Tonga’s Minister of Finance says Prime Minister ‘Akilisi Pohiva knew in advance he would pay for an interview with Forbes magazine.
And he confirmed that the Cabinet approved a payment of nearly a quarter of a million pa’anga for the interview and a double page spread in the prestigious American business publication.
Kaniva News has obtained a copy of the contract between the Tongan government and the magazine.
We sent it to the government’s Chief Secretary for confirmation. In response, Dr Palenitina Langa’oi said she copied our e-mail to Finance Ministry’s Secretary.
We are still waiting for a response.
Finance Minister Dr ‘Aisake Eke denied reports that he was the one who organised the agreement with Forbes representatives before contacting the Prime Minister.
Dr Eke was responding to an article in Taimi-‘O-Tonga newspaper by editor Kalafi Moala which accused the minister of arranging the interview without letting Hon. Pohiva know about it first and later defending the payment.
Dr Eke said Moala’s accusation against him brought into question his appropriateness as an advisor to the Prime Minister as he should have talked to the former secretary to cabinet and the Prime Minister to get his facts right before publishing a story.
In a statement released today in Tongan by the Ministry of Finance and National planning, Dr Eke said he did not know about the interview as the whole set up was done by the Prime Minister’s Office and he was only contacted by two Forbes representatives after they interviewed the Prime Minister.
The Finance Minister said when he met with the magazine’s representatives he was asked to check on the cost of paying the magazine for the interview.
Dr Eke said that was the first time when he knew about the payment. He said he was initially told it would cost US$150,000, but he told them it was too expensive and the price was reduced to US$130,000.
Dr Eke claimed former Secretary to Cabinet ‘Aholotu Palu made the deal with Forbes, which was endorsed by the Prime Minister.
He said after the interview was approved the Prime Minister’s Office processed the visa applications for the magazine’s staff to come to Tonga.
Dr Eke said Moala accused him of defending the payment by saying it was a good marketing approach because Forbes had millions of readers.
However, Dr Eke said it was the Prime Minister who first informed the House about the benefits Tonga would receive from the interview. The Finance Ministry later released the details of the payment and a statement about its benefits for the nation.
The Minister also hit out at the newspaper editor’s question about how the Minister of Finance arranged the interview and paid for it from the Tourism vote without the minister of Tourism’s knowledge.
The Finance Minister said the Tourism Minister was a member of Cabinet which passed a resolution to pay for the interview from Tourism’s vote.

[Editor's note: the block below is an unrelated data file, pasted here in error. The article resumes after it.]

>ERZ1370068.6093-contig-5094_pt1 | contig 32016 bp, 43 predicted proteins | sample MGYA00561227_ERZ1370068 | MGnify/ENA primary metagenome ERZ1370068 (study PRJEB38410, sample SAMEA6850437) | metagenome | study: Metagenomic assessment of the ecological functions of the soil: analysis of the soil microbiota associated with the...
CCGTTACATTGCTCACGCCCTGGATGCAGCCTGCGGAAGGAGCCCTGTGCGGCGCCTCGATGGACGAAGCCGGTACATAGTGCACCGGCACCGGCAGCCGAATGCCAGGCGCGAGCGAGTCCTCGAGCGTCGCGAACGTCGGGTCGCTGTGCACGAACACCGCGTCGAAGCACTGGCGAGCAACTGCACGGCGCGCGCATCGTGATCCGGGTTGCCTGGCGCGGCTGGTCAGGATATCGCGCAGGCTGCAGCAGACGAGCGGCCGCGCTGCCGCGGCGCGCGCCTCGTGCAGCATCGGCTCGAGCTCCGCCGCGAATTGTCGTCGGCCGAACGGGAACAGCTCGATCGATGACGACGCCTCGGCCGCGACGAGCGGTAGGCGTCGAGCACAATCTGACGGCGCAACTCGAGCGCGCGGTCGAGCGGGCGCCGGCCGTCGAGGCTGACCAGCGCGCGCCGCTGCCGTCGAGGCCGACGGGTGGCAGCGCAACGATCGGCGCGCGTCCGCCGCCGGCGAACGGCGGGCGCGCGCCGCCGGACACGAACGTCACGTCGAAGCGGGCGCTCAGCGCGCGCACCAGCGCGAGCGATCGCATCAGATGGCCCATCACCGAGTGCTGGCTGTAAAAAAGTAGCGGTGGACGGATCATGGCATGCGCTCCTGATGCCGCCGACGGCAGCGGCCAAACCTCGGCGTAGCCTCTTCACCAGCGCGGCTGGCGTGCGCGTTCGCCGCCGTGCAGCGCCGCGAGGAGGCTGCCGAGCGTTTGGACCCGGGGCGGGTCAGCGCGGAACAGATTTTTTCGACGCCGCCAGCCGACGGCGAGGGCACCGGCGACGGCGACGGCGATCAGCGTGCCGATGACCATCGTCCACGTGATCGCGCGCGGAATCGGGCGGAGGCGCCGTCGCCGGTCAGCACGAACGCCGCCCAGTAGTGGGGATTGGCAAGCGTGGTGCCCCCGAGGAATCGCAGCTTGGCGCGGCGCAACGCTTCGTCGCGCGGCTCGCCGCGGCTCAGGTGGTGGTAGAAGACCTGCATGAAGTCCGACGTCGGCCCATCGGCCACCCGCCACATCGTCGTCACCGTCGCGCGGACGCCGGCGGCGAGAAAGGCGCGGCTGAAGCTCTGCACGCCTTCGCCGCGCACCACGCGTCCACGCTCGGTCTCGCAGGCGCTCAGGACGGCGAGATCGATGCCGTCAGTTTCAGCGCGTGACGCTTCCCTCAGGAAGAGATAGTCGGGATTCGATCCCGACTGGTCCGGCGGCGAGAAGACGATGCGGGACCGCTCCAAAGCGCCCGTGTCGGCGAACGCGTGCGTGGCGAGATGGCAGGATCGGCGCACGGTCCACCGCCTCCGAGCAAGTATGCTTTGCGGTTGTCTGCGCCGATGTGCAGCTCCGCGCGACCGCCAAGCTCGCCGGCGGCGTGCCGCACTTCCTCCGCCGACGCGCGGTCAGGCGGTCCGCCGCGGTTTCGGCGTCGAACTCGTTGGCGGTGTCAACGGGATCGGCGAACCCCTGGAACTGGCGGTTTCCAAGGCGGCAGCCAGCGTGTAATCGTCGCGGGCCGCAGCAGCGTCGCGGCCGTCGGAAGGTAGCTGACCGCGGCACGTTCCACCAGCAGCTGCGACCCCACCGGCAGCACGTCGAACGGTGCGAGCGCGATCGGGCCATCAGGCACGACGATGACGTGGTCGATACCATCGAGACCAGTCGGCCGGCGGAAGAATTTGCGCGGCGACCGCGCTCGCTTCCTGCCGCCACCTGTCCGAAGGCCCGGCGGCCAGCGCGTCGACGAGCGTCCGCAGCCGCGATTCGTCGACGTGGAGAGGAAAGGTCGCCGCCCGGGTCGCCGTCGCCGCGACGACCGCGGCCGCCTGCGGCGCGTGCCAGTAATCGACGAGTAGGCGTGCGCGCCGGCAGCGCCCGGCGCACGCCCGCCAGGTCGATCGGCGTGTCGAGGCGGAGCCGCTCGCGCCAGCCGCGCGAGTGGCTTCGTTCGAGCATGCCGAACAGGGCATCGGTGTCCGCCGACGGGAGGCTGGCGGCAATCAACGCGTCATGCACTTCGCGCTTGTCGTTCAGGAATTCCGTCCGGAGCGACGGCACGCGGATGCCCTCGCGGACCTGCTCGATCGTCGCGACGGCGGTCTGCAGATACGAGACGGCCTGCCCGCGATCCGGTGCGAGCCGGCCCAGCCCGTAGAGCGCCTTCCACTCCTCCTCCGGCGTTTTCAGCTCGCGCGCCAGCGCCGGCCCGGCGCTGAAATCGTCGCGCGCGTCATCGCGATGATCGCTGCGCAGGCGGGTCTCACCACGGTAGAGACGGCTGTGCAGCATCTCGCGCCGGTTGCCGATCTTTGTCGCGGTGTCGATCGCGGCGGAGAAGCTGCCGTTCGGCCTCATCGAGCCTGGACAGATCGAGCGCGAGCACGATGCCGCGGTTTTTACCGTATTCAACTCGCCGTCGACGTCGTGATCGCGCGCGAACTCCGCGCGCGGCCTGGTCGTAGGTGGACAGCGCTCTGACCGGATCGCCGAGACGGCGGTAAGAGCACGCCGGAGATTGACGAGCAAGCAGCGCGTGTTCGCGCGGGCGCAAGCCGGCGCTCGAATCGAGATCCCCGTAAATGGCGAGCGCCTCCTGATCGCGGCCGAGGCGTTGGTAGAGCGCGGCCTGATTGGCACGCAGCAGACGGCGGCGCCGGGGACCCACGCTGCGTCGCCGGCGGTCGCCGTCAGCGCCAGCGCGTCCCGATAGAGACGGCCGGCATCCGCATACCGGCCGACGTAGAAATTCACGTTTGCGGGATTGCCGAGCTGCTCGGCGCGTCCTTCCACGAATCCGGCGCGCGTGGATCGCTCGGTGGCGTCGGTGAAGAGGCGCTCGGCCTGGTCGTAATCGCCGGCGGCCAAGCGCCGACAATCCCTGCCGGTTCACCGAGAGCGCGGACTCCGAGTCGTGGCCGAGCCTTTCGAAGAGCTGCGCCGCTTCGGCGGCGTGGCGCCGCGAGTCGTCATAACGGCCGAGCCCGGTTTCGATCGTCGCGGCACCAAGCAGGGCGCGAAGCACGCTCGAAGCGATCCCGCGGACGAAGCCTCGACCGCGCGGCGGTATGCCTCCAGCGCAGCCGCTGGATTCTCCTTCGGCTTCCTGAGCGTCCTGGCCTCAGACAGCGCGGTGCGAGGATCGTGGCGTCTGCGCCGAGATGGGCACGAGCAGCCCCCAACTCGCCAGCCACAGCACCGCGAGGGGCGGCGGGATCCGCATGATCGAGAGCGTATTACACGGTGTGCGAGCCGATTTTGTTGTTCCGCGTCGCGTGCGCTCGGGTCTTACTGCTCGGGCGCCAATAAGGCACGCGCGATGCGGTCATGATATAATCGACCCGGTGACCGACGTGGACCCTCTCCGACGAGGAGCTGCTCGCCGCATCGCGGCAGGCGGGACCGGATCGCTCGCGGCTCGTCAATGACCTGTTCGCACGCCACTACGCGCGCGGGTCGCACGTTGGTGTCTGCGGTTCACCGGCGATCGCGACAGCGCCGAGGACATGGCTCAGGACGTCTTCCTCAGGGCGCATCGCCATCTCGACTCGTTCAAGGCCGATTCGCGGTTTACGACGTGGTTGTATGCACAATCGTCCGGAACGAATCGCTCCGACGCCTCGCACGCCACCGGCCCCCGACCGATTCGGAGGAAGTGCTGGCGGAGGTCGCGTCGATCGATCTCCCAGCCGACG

Dr Eke claimed Taimi-‘O-Tonga’s publisher had misrepresented his involvement in the Forbes interview and raised questions about his fitness to be a media advisor for the Prime Minister‘s Office.
The minister said Moala’s action had breached the government’s pledge to live by one of the core principles of the mechanism of good governance, which was to tell the truth.
The minister revealed the total amount of money eventually paid to Forbes was T$233,044.04 (US$109,612.26 or NZ$167,486.31) after a deduction of a 15 percent withholding tax.
In February the Prime Minister’s Office released a statement saying Hon Pohiva had been interviewed by the magazine on February 11.
It said the magazine picked Tonga because of the appointment of Hon. Pohiva as Prime Minister and the upcoming coronation of His Majesty King Tupou VI.
The press statement claimed the interview would also appear in the Chinese edition of Forbes because of China’s investment in the kingdom.
There was no mention of any payment for the interview.
The government signed a contract with Forbes two days after Hon. Pohiva was interviewed.
The contract was made between the Minister of Finance and Forbes on February 13. It said: “The cooperation undertakes to include an advertisement on report on Kingdom of Tonga which is to be published in Forbes magazine, with the following characteristics: Double page spread.”
A payment of US$130,000 was also noted to be paid by the Tongan government, in which 50 percent must be paid before March 13 and the remaining 50 percent to be paid on publication.
According to cabinet decision 444, the Chief Secretary and Secretary to Cabinet Dr. Palenitina Langaʻoi told the Ministry of Finance the recommendation for the payment was approved by Cabinet on April 27. She confirmed that the payment had to be paid from the Tonga Tourism Authority vote.
The Prime Minister said at the time he was unaware that the interview would cost so much amount of money.
He defended the payment by saying the government spent a lot of money on tourist promotions each year and that the interview with Forbes was worth it because of its target audience.
The main points
- Tonga’s Minister of Finance says Prime Minister ‘Akilisi Pohiva knew in advance he would pay for an interview with Forbes
- And he confirmed that the Cabinet approved a payment of nearly a quarter of a million pa’anga for the interview and a double page spread in the prestigious American business publication.
- Finance Minister Dr ‘Aisake Eke denied reports that he was the one who organised the agreement with Forbes representatives before contacting the Prime Minister.
- Dr Eke was responding to an article in Taimi-‘O-Tonga newspaper by editor Kalafi Moala which accused the minister of arranging the interview without letting Hon. Pohiva know about it first and later defending the payment.
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